The study took place around the Monte Conero promontory (Fig. 1), on the border between the North and Central Adriatic Italian coast (43°33′N, 13°37′E). This 8 km long sea cliff represents the seaward limit of a regional natural park and one of the few natural rocky outcrops along the otherwise extensively urbanized sandy coastline of the Italian Adriatic. The rocky reefs are composed mainly of marls and limestones and extend to about 8 m in depth. Major human pressures in the area are represented by tourist activities and infrastructures.

Figure 1
Map of the study region: superimposed is the known distribution of Cystoseira canopies until 2001 (light green, from: [40]) and since 2006 (dark green, data from the present work).

The degraded canopy forest still present in the area is one of the very few remaining in the central-northern Italian Adriatic coast. It is highly isolated, being surrounded both northwards and southwards by sandy habitats. Nowadays the forest is mainly composed by the species C. barbata that can be found in varying densities at depths of about 2 to 5 m. C. compressa is the only other species sparsely present, particularly at shallower depths. As typical for the genus, canopies show a seasonal pattern characterized by growth of dense thalli in spring-summer, up to a height of 50 cm and fall of phylloids and branchelets in autumn-winter [35]. C. barbata, as most members of the genus, is considered monoecious, and according to our observations [36], it develops mature conceptacles and releases gametes from end of March until late June.

Past and current canopy distribution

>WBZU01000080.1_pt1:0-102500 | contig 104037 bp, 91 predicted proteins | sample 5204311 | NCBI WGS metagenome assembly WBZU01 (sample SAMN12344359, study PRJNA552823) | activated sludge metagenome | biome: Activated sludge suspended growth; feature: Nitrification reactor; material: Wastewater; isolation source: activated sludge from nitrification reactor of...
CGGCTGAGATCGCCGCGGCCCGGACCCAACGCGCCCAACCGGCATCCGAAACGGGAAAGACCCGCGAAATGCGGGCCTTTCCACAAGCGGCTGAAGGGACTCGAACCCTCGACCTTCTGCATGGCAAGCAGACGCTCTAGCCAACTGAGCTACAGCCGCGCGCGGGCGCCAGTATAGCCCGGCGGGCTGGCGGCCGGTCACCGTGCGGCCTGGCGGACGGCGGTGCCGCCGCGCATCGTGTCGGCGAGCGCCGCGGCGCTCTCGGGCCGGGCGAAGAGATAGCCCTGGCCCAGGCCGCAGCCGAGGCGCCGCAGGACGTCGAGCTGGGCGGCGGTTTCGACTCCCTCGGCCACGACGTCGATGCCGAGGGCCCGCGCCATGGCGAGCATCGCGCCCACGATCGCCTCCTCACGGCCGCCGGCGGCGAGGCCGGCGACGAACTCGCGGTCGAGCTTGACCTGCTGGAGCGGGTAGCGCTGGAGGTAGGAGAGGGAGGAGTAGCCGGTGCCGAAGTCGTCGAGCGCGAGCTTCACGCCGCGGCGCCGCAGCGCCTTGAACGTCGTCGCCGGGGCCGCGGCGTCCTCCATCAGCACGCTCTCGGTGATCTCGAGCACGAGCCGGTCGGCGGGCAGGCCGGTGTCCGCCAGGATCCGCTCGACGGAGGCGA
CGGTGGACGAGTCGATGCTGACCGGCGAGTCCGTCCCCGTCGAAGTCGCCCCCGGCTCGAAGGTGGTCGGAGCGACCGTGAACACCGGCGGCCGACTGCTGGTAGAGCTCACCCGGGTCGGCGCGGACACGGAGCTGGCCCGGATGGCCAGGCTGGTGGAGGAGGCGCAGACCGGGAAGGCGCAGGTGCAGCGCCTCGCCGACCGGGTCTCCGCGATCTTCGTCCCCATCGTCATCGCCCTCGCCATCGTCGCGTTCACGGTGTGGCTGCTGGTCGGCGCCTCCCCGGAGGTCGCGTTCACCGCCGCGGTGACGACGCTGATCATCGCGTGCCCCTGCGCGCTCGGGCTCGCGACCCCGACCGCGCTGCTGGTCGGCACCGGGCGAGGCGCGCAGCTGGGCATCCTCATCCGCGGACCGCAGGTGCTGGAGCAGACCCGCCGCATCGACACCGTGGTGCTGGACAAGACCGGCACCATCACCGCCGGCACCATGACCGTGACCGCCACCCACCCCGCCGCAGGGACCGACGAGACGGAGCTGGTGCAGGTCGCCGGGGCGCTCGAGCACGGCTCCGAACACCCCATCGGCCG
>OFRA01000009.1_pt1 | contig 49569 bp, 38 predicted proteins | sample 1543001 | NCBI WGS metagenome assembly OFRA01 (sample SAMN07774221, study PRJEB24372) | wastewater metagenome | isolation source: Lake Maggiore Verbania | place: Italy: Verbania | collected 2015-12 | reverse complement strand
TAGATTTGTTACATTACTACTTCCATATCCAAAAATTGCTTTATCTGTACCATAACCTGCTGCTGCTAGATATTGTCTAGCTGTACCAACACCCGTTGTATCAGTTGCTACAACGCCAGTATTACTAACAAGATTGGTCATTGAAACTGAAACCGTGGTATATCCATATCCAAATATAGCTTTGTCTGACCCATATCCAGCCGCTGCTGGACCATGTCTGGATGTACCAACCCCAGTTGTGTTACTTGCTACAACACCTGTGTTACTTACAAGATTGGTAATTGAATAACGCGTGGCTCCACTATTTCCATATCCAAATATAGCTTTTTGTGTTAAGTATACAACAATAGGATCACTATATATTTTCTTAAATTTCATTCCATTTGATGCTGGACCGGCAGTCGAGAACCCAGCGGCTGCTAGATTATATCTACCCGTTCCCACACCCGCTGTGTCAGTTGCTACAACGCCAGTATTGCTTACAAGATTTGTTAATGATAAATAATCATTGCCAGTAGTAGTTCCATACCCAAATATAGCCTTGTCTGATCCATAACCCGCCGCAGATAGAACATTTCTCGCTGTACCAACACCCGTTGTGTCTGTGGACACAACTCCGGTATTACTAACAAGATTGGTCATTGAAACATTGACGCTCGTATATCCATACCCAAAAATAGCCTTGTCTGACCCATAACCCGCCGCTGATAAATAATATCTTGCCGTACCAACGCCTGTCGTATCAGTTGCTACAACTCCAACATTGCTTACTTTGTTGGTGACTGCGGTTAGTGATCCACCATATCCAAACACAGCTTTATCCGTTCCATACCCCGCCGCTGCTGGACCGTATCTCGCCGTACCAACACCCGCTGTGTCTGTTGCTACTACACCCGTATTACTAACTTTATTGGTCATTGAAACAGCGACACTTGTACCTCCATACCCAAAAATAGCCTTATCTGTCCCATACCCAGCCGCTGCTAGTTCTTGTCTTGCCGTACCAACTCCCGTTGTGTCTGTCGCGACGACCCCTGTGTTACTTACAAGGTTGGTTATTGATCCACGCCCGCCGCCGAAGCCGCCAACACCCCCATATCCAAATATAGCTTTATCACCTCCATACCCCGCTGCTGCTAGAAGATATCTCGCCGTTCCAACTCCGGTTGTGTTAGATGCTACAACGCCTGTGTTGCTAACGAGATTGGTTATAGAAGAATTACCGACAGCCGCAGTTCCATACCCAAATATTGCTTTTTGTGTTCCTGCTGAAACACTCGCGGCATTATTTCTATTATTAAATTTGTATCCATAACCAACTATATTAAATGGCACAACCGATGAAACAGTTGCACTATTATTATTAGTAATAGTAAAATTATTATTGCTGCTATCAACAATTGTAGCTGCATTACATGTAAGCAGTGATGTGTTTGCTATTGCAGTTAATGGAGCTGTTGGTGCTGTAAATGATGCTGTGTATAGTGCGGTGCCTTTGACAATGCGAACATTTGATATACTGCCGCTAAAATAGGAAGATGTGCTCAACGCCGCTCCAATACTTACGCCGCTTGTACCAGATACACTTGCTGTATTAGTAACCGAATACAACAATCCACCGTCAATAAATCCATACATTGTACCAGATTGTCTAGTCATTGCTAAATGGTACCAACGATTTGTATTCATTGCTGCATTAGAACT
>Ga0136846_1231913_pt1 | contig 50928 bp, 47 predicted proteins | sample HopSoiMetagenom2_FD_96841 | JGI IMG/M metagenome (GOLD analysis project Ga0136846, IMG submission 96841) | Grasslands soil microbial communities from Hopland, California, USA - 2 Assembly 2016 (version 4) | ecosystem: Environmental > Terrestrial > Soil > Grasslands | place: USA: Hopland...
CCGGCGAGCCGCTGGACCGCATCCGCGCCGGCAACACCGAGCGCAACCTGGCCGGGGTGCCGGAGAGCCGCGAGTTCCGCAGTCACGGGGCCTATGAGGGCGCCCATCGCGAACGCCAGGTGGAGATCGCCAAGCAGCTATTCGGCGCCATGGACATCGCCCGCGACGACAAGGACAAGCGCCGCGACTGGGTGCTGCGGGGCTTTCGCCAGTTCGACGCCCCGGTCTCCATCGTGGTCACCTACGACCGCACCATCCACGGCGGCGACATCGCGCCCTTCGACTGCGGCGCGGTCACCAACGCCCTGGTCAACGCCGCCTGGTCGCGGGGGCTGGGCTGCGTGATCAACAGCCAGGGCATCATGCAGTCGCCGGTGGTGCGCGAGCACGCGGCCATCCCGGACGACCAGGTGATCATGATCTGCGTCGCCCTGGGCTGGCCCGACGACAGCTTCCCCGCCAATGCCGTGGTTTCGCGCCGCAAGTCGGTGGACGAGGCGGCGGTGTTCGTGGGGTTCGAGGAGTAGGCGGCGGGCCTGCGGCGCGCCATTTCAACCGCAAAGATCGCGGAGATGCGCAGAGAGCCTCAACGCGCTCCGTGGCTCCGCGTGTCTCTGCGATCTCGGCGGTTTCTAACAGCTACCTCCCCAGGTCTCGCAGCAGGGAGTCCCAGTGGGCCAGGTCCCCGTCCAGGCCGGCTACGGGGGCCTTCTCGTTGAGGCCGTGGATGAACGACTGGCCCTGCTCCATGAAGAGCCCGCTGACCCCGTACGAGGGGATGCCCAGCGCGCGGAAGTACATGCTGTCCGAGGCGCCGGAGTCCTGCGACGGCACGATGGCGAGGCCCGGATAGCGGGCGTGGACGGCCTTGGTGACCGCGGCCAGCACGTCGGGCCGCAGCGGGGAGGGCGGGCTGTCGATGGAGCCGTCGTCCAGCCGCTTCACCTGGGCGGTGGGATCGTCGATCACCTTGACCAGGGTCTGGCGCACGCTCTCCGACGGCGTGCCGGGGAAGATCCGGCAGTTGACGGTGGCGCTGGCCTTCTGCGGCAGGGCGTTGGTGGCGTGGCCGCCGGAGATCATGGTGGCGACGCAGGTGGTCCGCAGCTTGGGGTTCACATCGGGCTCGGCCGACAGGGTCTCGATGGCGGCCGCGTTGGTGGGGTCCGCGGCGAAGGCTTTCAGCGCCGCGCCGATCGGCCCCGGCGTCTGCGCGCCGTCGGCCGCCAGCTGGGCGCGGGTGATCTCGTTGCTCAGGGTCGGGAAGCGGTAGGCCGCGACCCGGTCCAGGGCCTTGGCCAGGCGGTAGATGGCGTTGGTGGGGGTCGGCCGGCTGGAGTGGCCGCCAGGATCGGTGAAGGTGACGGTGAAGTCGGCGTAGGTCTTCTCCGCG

We reviewed available published records of historical distribution of Cystoseira forests in the area from both the scientific and grey literature. Available published information covered the period between 1941 and 2001 and consisted mainly of floristic lists of species (presence/absence), a map from 2000 illustrating the distribution of Cystoseira spp. dominated habitats along the Monte Conero promontory and an impact study of the effects of nourishments in 2001 (see results). We integrated this data with direct personal interviews conducted with local port authorities, dive club operators, and civil protection forces to gain a deeper understanding of the abundance of these habitats prior to 2000. Questions mainly focused on the historic location and abundance of Cystoseira canopies in the area, as well as their impact on tourism and boating activities. Information was then crossed with information published in the literature and overall collected information was in agreement with published data. More recent information originated from occasional field observations of the occurrence of dense canopy fronds carried out by LA between 1999 and 2001 during other studies in the area.